Last year I wondered aloud when Belmont Park moved from "Sidewalks of New York" to "New York, New York". Turns out it was 1997. I wasn't thrilled, but it was one classic for another. But now, at the risk of sounding like an old fogey, what the hell is going on with now a change to Jay-Z's "Empire State of Mind"??
According to NYRA marketing director Neema Ghazi the song "has become a “quintessential 21st century theme song for New York City." Good God. I have to guess that this is a lame attempt to try and be relevant and hip to a new generation of horse players. We can't lower take-outs or provide free parking and admissions, but changing the signature tune of the oldest of the Triple Crown races is what's really going to capture the younger demographics imagination.
Tears well in the eyes - of old AND young - every year as the strains of "My Old Kentucky Home" take flight as the contenders move onto the racetrack and meet the roaring and singing croud. Granted, "Maryland, My Maryland" is the same tune as "O Christmas Tree", but there is a certain amount of local pride and tradition associated with the official state song. After only thirteen years of "New York, New York" - hardly long enough to become a tradition - it's being ditched in favor of a new song that, I'm willing to wager, horsemen have never heard before.
Should we never change in racing? Of course not. We need to evolve and continue to try and cultivate a new fan base - especially that younger demographic. However my thoughts are start with what's really important to this group and go from there. These folks have grown up with casino action that offers free parking, easy wagering, a better price point, no admission charges and excitement in the air. The boom of these Gen Xers in the poker arena shows that they will take the time to learn strategy and intricacies of a new game if it can be packaged right. We need to make the product more accessible, understandable and exciting while maintaining some semblance of the traditions that have built this sport. The latest and greatest video slot machines still share the casino floor with the old classic spinning reel games and video poker. The classics still earn and have appeal and it's NOT just the blue hairs.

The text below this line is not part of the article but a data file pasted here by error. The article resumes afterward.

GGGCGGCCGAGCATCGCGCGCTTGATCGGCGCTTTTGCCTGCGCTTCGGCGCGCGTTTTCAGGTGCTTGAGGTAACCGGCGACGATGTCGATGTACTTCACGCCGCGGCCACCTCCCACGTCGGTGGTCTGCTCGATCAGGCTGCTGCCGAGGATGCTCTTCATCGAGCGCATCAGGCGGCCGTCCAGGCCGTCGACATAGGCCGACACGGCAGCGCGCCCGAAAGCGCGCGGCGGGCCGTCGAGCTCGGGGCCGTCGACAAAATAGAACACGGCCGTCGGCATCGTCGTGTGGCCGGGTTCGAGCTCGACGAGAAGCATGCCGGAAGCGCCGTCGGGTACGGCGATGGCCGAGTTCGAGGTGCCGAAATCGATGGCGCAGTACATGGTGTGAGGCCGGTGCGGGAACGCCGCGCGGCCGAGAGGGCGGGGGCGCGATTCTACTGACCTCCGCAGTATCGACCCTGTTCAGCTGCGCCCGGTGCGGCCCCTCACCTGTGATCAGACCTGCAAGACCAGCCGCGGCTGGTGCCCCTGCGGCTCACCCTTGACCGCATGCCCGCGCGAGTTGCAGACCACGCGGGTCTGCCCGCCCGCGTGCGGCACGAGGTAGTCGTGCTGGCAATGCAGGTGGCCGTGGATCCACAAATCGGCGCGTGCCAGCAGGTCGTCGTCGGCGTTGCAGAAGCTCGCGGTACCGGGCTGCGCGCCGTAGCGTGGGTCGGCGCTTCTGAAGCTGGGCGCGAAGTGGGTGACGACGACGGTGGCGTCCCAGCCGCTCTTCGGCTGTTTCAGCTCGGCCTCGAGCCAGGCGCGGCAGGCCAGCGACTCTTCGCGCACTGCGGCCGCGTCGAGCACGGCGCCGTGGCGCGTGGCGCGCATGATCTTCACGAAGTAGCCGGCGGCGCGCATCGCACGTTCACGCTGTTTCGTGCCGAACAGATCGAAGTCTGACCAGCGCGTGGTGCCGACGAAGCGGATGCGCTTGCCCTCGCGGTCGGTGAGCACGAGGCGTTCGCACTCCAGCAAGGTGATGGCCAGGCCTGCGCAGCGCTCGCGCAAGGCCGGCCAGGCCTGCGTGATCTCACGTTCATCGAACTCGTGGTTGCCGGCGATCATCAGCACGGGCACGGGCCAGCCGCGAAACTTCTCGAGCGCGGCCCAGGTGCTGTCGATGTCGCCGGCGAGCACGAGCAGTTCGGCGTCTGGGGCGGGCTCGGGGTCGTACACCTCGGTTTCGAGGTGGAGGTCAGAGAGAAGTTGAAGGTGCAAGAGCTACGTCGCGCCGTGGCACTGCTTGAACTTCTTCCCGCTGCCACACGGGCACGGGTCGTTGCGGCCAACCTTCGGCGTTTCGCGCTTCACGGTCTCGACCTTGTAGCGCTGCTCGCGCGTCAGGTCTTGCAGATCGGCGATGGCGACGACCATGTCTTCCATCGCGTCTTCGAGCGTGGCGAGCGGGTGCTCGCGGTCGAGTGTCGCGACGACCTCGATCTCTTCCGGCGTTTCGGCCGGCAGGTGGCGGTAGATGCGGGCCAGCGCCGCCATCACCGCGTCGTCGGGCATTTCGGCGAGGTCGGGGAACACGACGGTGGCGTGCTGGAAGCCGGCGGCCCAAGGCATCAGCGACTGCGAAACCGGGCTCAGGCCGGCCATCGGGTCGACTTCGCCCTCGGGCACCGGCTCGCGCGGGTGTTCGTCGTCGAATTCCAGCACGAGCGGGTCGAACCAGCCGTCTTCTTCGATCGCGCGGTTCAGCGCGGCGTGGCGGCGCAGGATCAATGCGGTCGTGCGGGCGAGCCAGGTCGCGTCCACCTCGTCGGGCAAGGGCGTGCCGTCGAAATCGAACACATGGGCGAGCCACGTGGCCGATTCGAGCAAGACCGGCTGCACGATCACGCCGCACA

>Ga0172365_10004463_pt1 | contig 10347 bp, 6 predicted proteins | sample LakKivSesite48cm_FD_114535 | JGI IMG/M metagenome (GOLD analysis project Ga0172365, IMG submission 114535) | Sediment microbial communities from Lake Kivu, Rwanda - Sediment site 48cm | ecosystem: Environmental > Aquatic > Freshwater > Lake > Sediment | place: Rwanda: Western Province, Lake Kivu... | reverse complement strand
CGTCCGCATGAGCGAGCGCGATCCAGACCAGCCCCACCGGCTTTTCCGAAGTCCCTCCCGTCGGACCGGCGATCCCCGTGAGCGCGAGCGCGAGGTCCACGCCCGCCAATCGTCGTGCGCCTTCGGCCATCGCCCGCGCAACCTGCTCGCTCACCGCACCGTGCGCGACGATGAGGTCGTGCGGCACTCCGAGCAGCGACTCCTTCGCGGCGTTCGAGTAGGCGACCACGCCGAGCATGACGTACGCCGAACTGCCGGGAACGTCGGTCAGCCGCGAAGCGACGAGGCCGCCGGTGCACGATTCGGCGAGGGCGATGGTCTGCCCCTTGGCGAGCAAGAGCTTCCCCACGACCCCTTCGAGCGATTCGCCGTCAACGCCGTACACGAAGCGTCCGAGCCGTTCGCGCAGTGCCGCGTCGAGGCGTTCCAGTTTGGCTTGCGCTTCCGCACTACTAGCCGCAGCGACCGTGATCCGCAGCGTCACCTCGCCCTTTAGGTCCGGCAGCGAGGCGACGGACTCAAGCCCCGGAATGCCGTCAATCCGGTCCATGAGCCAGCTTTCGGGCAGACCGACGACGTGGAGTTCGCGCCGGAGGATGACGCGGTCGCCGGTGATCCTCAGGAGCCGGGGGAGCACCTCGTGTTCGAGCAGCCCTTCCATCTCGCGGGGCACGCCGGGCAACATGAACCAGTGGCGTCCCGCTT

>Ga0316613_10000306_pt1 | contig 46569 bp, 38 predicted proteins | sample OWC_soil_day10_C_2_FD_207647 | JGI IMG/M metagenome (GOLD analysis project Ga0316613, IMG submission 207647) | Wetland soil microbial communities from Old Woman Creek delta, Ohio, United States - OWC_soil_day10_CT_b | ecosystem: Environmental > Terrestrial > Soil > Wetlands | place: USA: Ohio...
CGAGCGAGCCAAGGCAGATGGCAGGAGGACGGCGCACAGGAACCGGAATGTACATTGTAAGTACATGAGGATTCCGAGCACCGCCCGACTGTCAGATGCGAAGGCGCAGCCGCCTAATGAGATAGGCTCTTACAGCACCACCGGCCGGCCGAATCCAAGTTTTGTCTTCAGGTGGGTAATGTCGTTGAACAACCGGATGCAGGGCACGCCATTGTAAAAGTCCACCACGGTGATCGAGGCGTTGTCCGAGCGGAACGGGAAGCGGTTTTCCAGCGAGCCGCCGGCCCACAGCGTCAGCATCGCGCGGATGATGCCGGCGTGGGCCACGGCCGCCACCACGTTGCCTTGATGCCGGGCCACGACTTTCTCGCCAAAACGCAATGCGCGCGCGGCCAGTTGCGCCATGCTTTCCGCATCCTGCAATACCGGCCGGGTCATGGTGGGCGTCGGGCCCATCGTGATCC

And another thing, the Gen Xers that I know (and help raise!) love what's new and hip - but once they discover the joy in whatever endeavor they pursue, they also appreciate the history and mystique that came before them. Racing needs to recognize what's important and update that and still maintain the traditions that add to the lore and enjoyment of the game. That's the ticket to the future, not changing a Classic race's theme song which smacks more of desperation than of a well balanced plan.